Using the tool bin vis, which simply assigns a shade of grey for each byte in a file, it’s possible to represent the structure of pieces of a file. Check it out, these are found 3D files from various software programs:
Found a cool surprise when I uploaded a .BMP file, the bytes map almost perfectly onto the image;
I want to try other uncompressed formats like RAW. Loading PNGs and JPEGs are uninteresting so far, they are just noise.
I have tried some experiments processing this data. These stem from the observation that changing the width of the viewing window, which causes the binary data to wrap around the screen, changes the representation of the data dramatically.
In this experiment I tried to adjust the window of the binary visualizing screen to get the data to make columns, to the extend that this was possible. Some of this info must repeat at a point in the middle of a byte and therefore not map onto a grid of pixels perfectly (?).
Here is an attempt to isolate just the modules which repeat in the above image and to display only them;
I am imagining a program which goes through the file and figures out the proper width for each chunk of data so that this process can be automated.
Some experiments I would like to try:
-what does the same form look like (say, a sphere) in different software formats?
-is it possible to identify which part of the binary file links up with which part of the 3D file? Could you isolate the repeating element and figure out exactly what it’s composed of?
-what are the similarities and differences between different 3D objects saved by the same software? (I.e. what is the software grain?)
-what do the Rhino.exe, Adobe Illustrator.exe and Revit.exe files look like?
-show a before and after compression image.
-somehow look at a program’s operation by examining it’s buffer memory live somehow?
and here’s the view of just the pixels in the same file just changing the window width:
Essentially each eight bits (eg. 01101001) are transformed into a pixel with a value of grey between black (0) and white (255):
I just visited the Glasgow Botanical Garden and watched the film Aquarela. Both experiences reminded me about the diversity of patterns and permutation of simple rules at play in the cosmos.
Aquerela (2019) Screenshot
Glasgow botanical gardens (image from http://martinbrookes.blogspot.com/2018/06/the-botanical-gardens-glasgow.html)
Looking at a Rhino file in a text editor you get that same “grain” feel as with bin vis:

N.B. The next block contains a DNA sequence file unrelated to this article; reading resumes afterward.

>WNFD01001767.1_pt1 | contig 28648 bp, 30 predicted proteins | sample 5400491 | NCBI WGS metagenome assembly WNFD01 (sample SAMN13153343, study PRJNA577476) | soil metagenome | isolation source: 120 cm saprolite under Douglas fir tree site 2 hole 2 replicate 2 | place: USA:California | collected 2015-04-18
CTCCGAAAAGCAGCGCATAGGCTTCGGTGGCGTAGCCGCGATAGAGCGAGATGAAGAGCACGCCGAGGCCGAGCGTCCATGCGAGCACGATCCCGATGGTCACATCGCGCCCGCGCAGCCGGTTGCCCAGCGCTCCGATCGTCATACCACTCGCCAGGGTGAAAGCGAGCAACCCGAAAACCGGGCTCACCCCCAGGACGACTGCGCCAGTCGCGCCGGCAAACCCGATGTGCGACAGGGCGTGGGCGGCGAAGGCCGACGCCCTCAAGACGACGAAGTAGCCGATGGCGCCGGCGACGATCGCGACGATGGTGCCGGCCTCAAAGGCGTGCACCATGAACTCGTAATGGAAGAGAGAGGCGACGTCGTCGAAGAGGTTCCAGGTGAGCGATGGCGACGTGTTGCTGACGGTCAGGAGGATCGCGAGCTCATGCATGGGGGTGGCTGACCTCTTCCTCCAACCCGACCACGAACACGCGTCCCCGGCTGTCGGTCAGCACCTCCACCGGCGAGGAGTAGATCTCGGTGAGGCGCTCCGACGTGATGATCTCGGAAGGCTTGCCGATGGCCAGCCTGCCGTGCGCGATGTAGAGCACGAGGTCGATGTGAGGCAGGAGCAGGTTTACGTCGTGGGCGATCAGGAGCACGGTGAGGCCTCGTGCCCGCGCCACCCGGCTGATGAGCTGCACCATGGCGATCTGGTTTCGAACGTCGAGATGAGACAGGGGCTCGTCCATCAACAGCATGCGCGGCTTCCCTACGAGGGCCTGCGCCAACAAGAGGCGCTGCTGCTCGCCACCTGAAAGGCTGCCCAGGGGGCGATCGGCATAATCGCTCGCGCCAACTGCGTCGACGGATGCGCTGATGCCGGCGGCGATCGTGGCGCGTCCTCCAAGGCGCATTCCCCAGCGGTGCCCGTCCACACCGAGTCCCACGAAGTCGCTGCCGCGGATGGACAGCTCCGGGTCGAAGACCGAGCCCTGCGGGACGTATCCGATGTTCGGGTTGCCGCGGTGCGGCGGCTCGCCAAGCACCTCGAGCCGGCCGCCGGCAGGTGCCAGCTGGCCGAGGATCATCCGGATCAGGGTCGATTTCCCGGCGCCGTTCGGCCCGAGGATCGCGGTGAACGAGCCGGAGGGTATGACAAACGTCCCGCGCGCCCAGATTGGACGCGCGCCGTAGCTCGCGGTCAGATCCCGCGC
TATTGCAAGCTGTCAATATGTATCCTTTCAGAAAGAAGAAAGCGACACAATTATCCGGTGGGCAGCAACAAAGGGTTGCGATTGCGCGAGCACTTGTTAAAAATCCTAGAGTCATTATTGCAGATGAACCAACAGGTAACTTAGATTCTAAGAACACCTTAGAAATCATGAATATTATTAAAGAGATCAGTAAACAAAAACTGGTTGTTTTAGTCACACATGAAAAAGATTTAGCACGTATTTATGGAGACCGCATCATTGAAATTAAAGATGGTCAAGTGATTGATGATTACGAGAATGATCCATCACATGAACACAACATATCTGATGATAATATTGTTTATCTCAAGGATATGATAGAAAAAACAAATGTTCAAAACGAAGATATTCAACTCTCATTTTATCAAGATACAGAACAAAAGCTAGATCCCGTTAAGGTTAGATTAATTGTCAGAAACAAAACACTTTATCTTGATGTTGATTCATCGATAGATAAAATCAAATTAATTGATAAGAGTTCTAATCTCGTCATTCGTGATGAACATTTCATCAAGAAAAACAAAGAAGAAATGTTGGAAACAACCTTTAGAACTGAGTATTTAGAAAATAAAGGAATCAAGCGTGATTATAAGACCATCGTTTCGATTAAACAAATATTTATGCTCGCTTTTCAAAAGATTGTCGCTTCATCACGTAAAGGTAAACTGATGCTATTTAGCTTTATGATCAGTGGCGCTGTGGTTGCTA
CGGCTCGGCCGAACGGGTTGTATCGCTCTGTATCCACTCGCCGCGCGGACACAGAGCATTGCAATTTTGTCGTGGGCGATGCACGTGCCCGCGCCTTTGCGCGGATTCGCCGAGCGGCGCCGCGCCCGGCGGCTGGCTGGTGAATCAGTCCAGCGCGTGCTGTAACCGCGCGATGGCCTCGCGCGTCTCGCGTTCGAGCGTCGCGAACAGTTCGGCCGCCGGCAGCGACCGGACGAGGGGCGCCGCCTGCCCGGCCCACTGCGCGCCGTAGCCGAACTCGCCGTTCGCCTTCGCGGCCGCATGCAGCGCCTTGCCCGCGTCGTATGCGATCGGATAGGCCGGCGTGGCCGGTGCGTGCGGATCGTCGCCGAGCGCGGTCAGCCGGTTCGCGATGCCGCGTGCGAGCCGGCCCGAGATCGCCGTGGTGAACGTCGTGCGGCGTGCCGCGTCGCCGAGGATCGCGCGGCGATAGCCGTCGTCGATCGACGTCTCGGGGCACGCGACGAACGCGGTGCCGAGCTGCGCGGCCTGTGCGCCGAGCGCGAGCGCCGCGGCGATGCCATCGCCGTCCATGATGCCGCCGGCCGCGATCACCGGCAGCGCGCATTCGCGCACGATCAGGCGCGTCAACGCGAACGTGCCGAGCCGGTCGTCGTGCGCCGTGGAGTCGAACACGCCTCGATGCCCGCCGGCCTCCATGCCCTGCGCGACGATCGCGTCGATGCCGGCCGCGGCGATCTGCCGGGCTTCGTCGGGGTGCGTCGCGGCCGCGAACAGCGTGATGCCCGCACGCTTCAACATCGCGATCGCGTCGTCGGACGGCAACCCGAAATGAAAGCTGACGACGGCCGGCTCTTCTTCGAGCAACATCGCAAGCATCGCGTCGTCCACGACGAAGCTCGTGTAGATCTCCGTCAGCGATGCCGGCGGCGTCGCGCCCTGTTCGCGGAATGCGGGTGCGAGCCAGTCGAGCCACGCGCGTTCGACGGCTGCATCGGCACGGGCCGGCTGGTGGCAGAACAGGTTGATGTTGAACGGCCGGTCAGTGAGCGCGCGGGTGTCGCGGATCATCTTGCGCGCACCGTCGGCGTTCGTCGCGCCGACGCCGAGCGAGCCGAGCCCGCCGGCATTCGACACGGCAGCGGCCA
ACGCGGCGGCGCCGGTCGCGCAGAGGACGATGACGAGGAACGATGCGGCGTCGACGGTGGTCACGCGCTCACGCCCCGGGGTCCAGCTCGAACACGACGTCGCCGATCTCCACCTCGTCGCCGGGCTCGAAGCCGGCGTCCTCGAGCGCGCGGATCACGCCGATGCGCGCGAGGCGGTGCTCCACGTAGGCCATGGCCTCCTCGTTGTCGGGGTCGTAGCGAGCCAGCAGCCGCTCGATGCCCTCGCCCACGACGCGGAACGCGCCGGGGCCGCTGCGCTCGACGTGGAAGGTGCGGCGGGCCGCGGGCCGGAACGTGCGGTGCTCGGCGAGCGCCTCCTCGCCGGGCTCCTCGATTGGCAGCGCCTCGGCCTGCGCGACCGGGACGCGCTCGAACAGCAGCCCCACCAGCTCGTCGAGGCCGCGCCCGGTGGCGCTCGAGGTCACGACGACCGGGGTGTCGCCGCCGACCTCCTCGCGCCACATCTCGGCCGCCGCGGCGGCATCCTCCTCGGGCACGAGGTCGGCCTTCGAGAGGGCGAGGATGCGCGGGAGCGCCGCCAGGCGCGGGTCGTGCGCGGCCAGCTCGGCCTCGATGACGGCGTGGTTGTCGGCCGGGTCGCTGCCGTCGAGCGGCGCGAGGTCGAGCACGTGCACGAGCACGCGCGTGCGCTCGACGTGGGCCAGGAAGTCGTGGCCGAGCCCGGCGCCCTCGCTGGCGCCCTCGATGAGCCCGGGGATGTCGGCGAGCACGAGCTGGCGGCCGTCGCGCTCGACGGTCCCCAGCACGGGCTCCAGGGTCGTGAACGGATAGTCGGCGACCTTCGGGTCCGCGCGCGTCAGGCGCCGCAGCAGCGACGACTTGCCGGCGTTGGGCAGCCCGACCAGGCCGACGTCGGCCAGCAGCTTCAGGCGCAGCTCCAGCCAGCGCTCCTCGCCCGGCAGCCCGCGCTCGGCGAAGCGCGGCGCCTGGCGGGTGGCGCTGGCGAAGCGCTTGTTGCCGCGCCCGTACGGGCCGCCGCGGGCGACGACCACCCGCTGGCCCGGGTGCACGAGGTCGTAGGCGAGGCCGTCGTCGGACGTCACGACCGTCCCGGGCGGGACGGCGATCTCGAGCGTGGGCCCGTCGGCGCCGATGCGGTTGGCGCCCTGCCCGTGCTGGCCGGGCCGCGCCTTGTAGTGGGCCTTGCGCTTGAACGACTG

this is from https://developer.rhino3d.com/api/RhinoCommon/html/N_Rhino_FileIO.htm
but there is also: https://developer.rhino3d.com/guides/#opennurbs
It would seem a lot easier to start with a file format that is ASCII encoded though…
This is a RAW file opened in binview, it has several images contained in it, one for each color channel I guess:
Here is a Bitmap file saved with interleave:
An IGS file format, ASCII readable, visualized. Pretty boring unfortunately.
I found a head inside an example Rhino file :D!
Some tests with a single image saved in different formats:
Zooming in to some patterns:
Some patterns I found in 3D files (would be cool to compare to image file observations!):
With red to help identify the patterns:
For comparison here are some samples from image files:
Comparing an all white vs. all black file:
Next experiment is to copy and paste pieces of one file into others. Possibly from a compressed file into a raw file! (Wait – why?)
Insight into what we’re seeing in these files: http://www.rumint.org/gregconti/publications/taxonomy-bh.pdf
when things line up into a structure, data is fixed length. When things don’t line up we get variable length data chunks. Repeating values seem to help align data regions. Nois is encrypted in some way typically which has scrambled the structure.
The problem with this visualization is that it does not represent TIME, like my other ones. It would be cool to stretch and compress these images based on the speed with which the files were written somehow.
Update: This software called HeapMemory (https://www.nirsoft.net/utils/heap_memory_view.html) allows you to see memory created by active programs. You can output the data and then visualize it with binvis. If you did this regularly while you worked on a 3D model, you could have a representation of the file you’re working on through the eyes of the computer program.
Here is a gif of a rhino operation and the change in the 3dm file:
and here’s a timelapse of a rhino file with transformations taking place: